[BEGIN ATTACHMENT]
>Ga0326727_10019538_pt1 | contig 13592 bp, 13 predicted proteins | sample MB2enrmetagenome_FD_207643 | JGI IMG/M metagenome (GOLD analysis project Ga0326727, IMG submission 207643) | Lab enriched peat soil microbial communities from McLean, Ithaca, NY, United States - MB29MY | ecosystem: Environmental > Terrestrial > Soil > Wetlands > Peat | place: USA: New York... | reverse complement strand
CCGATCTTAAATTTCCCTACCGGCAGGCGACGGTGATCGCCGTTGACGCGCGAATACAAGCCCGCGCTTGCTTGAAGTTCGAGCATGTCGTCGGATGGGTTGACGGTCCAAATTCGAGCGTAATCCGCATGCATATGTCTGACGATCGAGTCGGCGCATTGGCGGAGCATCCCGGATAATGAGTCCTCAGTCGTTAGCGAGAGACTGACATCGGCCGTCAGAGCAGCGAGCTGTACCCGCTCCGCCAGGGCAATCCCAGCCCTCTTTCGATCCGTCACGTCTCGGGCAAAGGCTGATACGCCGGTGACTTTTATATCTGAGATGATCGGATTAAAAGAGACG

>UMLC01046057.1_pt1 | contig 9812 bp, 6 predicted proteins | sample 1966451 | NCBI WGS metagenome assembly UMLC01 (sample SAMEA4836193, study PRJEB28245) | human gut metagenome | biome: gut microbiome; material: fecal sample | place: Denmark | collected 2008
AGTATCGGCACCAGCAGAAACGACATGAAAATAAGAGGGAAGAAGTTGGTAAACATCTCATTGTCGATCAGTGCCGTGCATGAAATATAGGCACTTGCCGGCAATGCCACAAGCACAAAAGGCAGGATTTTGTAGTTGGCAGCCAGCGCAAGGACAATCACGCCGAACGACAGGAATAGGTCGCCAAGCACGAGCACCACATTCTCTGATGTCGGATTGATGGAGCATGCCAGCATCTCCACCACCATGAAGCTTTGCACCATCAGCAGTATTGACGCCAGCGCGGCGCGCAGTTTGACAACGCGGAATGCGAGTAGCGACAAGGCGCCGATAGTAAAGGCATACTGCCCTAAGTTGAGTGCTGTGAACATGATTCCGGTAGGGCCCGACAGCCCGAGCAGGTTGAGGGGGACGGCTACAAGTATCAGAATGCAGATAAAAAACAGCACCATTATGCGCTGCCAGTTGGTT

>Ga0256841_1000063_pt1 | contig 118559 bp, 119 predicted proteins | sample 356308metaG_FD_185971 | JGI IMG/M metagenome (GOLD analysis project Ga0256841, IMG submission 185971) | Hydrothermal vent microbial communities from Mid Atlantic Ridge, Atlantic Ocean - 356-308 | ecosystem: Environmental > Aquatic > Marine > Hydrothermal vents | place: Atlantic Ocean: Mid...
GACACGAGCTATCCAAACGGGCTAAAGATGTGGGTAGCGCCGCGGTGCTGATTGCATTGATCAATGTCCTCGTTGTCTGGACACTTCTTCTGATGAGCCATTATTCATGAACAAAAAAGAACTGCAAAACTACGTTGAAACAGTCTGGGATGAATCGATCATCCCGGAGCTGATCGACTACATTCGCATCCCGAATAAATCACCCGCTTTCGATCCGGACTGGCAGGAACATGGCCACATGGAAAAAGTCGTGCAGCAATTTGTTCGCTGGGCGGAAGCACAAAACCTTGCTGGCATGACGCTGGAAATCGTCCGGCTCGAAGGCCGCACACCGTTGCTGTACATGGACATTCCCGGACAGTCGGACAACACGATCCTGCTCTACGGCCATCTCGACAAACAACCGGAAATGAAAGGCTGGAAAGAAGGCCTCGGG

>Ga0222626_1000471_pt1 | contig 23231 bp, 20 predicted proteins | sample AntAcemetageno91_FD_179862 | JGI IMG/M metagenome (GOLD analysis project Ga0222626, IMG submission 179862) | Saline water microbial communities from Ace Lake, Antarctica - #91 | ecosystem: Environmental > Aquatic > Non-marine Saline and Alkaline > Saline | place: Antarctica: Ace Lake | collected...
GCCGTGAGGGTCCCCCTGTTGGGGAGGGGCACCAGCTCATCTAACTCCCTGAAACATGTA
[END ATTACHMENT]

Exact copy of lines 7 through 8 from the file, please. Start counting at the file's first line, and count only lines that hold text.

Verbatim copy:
>Ga0222626_1000471_pt1 | contig 23231 bp, 20 predicted proteins | sample AntAcemetageno91_FD_179862 | JGI IMG/M metagenome (GOLD analysis project Ga0222626, IMG submission 179862) | Saline water microbial communities from Ace Lake, Antarctica - #91 | ecosystem: Environmental > Aquatic > Non-marine Saline and Alkaline > Saline | place: Antarctica: Ace Lake | collected...
GCCGTGAGGGTCCCCCTGTTGGGGAGGGGCACCAGCTCATCTAACTCCCTGAAACATGTA